The only way I would see that the motherboard battery would be a possibility would be depending on the age of the motherboard. Those motherboard batteries are generally designed to last years before needing a replacement. If it's several years old then it could be in need of a replacement but for the most part I doubt that is the problem.
Well the board could be up to 8 years old, so a battery could be failing. However, the most tell-tale sign of a failing CMOS battery is that it will no longer keep the time and date. If the computer can be powered up for extended periods (an hour or more) and still remember the date and time, the CMOS battery is probably OK. I am not saying I am 100% sure the board isn't causing your problem, only that the CMOS battery itself is very limited in the errors it will cause (have to reset date/time, may need to reset some BIOS settings).
 
Dec 31, 2019
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The only way I would see that the motherboard battery would be a possibility would be depending on the age of the motherboard. Those motherboard batteries are generally designed to last years before needing a replacement. If it's several years old then it could be in need of a replacement but for the most part I doubt that is the problem.

Well the board could be up to 8 years old, so a battery could be failing. However, the most tell-tale sign of a failing CMOS battery is that it will no longer keep the time and date. If the computer can be powered up for extended periods (an hour or more) and still remember the date and time, the CMOS battery is probably OK. I am not saying I am 100% sure the board isn't causing your problem, only that the CMOS battery itself is very limited in the errors it will cause (have to reset date/time, may need to reset some BIOS settings).
yes, even in my opinion, in fact I have never had problems of loss of information on date or bios settings. then what could it be? I do not know what to do
 

g-unit1111

Titan
Moderator
yes, even in my opinion, in fact I have never had problems of loss of information on date or bios settings. then what could it be? I do not know what to do
So the PSU has been replaced and it's not the motherboard. I would say the next step would be that it's possible that you could have a dead memory module. The only way to ensure that is to check every RAM module you have and test each one in each slot to see.
 
Dec 31, 2019
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So the PSU has been replaced and it's not the motherboard. I would say the next step would be that it's possible that you could have a dead memory module. The only way to ensure that is to check every RAM module you have and test each one in each slot to see.
I'm not excluding the motherboard, I said the battery still seems to go despite the years. the ram is recognized each bank correctly when the pc starts up and I have tried with only one bank and the problem remains
 

g-unit1111

Titan
Moderator
Why do we know it's not the motherboard? That is at the top of my list right now, based on what the OP is saying. The fact that it worked for a while with the other power supply appears to have been nothing more than a fluke.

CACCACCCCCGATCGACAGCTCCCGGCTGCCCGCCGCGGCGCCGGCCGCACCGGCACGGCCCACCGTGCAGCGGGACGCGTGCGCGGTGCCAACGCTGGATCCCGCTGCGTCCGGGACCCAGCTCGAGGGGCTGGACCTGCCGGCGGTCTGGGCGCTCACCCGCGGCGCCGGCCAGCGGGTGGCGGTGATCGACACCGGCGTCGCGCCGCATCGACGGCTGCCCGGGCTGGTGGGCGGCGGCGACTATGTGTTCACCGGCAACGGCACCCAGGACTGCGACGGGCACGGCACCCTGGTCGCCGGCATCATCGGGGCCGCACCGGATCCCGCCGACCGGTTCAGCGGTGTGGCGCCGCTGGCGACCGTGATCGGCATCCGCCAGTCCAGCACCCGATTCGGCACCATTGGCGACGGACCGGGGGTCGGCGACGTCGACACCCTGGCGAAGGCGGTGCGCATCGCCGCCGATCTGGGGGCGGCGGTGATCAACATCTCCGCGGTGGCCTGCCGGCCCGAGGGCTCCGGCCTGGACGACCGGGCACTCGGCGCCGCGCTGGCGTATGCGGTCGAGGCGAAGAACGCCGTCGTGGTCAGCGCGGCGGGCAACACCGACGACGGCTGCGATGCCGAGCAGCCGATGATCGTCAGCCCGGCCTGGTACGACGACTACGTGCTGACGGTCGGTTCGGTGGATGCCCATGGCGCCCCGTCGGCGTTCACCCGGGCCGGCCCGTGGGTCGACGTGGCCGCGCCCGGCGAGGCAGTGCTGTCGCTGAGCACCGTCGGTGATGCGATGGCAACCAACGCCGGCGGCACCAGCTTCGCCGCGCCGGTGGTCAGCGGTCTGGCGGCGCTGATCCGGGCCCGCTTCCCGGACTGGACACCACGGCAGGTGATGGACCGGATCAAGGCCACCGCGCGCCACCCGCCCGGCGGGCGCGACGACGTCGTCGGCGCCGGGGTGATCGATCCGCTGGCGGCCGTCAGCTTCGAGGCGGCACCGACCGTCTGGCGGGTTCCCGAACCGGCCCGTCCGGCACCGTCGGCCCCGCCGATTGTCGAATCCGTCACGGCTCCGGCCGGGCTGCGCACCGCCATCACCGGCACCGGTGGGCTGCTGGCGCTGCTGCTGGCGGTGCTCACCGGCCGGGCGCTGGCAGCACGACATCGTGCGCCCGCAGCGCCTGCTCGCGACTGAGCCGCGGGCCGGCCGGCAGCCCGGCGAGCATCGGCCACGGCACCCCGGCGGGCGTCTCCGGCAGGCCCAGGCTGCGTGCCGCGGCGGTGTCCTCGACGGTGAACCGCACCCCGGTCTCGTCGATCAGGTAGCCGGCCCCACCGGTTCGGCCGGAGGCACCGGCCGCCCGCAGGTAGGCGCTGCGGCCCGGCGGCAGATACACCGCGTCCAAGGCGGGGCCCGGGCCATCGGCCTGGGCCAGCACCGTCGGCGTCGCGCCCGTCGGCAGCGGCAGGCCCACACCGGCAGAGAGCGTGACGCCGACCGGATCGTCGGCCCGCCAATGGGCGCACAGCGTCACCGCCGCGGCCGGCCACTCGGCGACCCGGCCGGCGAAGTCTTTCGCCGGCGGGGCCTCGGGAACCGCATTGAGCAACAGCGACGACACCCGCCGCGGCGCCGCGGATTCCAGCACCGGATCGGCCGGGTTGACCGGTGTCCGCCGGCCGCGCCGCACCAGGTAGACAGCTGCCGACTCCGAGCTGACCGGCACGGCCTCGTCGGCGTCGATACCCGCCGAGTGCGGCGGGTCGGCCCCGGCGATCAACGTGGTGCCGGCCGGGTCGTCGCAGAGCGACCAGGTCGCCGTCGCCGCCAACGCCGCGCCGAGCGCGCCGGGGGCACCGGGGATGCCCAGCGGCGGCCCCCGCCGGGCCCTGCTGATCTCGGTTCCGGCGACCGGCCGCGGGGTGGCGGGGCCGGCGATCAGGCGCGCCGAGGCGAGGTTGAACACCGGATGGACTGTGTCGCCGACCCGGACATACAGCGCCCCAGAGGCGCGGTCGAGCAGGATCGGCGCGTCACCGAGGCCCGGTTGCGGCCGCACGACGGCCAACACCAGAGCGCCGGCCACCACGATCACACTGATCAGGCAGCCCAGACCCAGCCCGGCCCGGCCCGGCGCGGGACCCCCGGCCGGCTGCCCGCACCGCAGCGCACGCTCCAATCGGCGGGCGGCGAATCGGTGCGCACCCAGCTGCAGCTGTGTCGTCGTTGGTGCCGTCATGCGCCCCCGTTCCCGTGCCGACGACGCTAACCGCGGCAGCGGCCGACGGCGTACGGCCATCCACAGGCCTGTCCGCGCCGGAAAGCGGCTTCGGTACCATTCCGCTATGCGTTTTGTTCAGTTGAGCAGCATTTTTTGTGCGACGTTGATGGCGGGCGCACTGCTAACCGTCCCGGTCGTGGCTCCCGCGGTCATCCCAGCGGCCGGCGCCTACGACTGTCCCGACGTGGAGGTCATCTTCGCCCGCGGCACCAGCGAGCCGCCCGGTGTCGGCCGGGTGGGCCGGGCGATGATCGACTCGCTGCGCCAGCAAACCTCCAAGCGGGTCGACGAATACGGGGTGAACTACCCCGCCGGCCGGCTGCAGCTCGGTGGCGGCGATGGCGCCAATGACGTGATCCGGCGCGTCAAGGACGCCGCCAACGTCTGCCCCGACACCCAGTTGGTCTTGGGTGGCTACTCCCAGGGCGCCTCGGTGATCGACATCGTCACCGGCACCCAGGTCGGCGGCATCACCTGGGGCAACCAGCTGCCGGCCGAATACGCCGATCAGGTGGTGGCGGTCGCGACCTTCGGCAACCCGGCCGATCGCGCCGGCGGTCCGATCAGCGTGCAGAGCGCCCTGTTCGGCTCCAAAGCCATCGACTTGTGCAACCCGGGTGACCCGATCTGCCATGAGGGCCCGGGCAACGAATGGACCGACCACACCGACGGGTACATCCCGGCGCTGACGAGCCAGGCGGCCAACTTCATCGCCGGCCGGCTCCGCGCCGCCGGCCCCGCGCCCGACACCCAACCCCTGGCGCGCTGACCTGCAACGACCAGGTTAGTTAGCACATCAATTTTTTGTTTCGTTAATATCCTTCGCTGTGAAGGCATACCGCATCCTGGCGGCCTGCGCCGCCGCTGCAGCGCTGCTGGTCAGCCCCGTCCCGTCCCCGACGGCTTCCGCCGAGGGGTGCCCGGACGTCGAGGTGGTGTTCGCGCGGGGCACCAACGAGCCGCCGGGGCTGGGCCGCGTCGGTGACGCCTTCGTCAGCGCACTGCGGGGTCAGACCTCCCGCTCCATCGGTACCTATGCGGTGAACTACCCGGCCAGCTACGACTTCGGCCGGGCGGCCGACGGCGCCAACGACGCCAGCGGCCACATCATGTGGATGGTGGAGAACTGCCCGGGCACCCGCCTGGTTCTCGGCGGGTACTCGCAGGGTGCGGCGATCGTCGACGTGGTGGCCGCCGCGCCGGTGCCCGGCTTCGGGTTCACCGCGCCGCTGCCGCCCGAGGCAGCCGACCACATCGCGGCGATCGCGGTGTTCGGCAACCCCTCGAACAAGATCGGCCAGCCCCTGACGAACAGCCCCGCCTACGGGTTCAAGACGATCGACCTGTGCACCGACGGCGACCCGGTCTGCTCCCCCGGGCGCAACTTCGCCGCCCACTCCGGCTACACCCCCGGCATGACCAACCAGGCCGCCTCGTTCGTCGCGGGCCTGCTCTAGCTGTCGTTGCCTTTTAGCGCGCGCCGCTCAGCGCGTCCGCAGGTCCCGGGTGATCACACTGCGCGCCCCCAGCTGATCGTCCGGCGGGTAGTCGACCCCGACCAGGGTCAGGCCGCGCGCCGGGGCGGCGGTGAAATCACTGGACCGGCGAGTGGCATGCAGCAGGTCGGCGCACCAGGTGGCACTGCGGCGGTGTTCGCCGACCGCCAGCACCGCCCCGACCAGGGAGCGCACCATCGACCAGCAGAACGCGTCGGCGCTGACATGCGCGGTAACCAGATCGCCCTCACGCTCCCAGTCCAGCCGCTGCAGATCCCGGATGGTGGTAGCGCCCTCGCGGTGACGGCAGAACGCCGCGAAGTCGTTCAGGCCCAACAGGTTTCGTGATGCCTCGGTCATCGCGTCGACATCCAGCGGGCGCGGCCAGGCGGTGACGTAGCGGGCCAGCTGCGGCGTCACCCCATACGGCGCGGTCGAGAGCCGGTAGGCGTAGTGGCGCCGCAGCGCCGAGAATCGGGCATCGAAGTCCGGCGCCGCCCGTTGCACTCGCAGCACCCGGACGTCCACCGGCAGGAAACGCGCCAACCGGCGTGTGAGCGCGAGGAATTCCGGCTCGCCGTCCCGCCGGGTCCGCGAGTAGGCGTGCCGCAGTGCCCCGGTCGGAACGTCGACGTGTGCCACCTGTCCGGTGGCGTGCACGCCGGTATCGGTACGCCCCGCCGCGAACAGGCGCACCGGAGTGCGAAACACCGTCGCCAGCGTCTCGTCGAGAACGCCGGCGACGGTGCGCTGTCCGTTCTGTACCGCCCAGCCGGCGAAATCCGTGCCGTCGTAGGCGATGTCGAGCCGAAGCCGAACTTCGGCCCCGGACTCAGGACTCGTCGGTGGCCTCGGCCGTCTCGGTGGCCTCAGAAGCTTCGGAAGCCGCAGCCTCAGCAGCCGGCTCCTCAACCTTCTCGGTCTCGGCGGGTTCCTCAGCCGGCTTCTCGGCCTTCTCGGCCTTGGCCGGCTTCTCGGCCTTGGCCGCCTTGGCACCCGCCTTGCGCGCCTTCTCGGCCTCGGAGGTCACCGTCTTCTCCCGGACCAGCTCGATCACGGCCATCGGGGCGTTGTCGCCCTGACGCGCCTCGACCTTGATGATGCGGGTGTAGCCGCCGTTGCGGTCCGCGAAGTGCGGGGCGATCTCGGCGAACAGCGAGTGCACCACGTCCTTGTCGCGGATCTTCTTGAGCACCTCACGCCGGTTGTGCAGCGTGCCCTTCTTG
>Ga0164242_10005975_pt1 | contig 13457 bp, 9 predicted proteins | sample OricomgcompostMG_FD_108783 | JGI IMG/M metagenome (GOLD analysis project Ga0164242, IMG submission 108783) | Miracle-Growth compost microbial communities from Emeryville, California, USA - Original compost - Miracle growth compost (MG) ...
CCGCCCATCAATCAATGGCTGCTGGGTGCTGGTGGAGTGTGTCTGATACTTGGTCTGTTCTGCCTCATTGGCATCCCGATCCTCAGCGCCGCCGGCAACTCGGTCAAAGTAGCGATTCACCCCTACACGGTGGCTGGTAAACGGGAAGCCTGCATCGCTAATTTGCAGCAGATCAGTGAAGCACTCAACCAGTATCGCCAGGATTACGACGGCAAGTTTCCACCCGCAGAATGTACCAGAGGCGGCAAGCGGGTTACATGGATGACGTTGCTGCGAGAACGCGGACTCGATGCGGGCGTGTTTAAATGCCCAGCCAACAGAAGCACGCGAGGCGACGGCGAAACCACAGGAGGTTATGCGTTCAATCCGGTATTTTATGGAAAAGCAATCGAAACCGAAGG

Yeah you are right, I wouldn't rule that out entirely. The thing is it could still be any number of things - RAM module fail, it could be a motherboard fail, it could be an HD fail, it could be a power-related fail, I'm just trying to rule out what has been already tried in this thread so far.
 
Reactions: Ninnix
Dec 31, 2019
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Yeah you are right, I wouldn't rule that out entirely. The thing is it could still be any number of things - RAM module fail, it could be a motherboard fail, it could be an HD fail, it could be a power-related fail, I'm just trying to rule out what has been already tried in this thread so far.
for now I have only run tests changing the power supply. and testing each bank of ram individually. but I could also test the disks even if I think that I would get the maximum a bsod or in any case I should always be able to access the bios
 

g-unit1111

Titan
Moderator
for now I have only run tests changing the power supply. and testing each bank of ram individually. but I could also test the disks even if I think that I would get the maximum a bsod or in any case I should always be able to access the bios
As long as you get a POST code and it boots up then you should be able to access the BIOS, assuming that everything is hooked up correctly and it gets power going to the motherboard. If not then chances are good that something got bent / broken somewhere, I would check for bent pins on the motherboard.
 
Dec 31, 2019
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As long as you get a POST code and it boots up then you should be able to access the BIOS, assuming that everything is hooked up correctly and it gets power going to the motherboard. If not then chances are good that something got bent / broken somewhere, I would check for bent pins on the motherboard.
No pin is bent also because sometimes the PC turns on for even hours without turning off ( Then it switches off, first by eliminating the video signal and after a few seconds by switching off ) the video in the op shows that the motherboard always arrives at the ram check always because if I eliminate the ram on motherboard performs the classic beap.